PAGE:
Today's blog comes from the Feldpausch family, who recently gave us a tour of their dairy farm with the help of an American Sign Language interpreter and their daughters Nina and Avelyn (video is below). Here is Nina's story as told by her mom, Nora:
Although Chuck's older sister began experiencing hearing loss in early childhood, it was not until Nina was diagnosed and got hearing aids at 20 months that we really began thinking about what it is like to live with progressive hearing loss day-to-day.
Things like eating out in a noisy restaurant, letting her run ahead when we are walking knowing she cannot hear us (or traffic), helping her explain to friends and teachers why she needs to be facing them when they are talking, and figuring out when "I didn't hear you" is just a normal kid trying to get out of listening and when it means we need to get her back to the audiologist, are just a few of the issues we've had to navigate in the past few years.
Nina gets frustrated and embarrassed sometimes by her disability, but, as we've discussed with her many times, she also has a unique perspective on the world and on what it means to be different. I think her hearing loss has led her to be much more observant than the average kid her age - she is usually the first to notice how others are feeling/thinking and she's developed a kindness and an attentiveness to what's going on around her that I think are more developed because she relies on those skills in a way that most of us don't need to.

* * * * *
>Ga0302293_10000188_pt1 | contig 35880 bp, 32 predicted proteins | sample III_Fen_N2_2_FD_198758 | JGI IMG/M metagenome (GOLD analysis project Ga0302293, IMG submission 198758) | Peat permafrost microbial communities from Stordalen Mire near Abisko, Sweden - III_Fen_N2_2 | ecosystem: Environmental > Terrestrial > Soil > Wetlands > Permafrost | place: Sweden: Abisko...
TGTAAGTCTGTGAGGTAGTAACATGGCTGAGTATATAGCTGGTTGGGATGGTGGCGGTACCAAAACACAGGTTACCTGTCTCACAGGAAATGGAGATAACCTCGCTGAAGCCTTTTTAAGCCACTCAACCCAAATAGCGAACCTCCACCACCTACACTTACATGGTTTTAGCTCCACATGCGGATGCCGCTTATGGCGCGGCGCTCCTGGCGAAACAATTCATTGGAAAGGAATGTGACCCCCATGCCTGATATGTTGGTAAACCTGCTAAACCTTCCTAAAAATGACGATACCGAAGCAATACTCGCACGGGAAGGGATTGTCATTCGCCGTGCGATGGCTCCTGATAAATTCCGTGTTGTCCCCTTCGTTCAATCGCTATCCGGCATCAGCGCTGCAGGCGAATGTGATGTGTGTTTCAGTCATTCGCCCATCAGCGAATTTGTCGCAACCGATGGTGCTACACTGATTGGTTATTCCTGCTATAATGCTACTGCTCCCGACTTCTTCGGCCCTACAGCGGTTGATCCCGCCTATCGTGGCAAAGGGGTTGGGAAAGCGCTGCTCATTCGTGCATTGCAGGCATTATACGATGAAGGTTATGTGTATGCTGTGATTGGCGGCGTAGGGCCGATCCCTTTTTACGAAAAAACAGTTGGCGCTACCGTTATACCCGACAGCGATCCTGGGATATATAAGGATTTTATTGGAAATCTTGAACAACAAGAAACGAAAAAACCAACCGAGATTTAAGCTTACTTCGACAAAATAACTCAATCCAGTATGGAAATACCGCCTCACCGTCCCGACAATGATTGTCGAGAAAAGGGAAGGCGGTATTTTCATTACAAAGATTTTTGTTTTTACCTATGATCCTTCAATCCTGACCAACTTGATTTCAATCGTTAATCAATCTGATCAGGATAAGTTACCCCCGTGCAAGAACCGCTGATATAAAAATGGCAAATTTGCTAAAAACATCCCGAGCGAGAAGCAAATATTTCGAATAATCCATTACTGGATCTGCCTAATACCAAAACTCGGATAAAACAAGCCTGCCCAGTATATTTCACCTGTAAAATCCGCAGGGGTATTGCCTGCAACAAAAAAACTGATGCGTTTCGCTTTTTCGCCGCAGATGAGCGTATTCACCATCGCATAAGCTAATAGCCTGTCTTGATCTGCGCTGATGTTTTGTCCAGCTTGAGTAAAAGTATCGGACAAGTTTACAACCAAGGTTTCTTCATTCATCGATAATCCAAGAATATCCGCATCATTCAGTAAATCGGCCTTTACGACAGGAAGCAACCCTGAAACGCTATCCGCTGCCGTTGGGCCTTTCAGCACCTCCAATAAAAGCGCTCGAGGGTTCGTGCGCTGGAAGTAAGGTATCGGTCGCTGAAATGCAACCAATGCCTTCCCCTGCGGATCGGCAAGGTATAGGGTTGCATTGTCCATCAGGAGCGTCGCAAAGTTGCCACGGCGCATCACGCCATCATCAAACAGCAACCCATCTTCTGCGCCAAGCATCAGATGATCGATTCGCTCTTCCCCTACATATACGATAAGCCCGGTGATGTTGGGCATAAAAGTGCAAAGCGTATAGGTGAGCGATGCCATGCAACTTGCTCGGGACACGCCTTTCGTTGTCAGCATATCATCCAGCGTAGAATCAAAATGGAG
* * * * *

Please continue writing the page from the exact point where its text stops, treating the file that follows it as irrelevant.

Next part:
Nina began learning sign language a few years ago, when we discovered that her hearing loss is progressive and unpredictable. When she was first diagnosed, we really emphasized making sure she was learning excellent lip-reading and speaking skills. Later, she began learning sign language and now has sign language skills included as part of her educational curriculum.
Nina and her twin sister Avelyn wanted to do this video because they enjoy teaching everyone, hearing or not, where their milk comes from. We are really proud as a family of the work that is done on the dairy and we are excited to see the kids help tell our story. Check out the video below!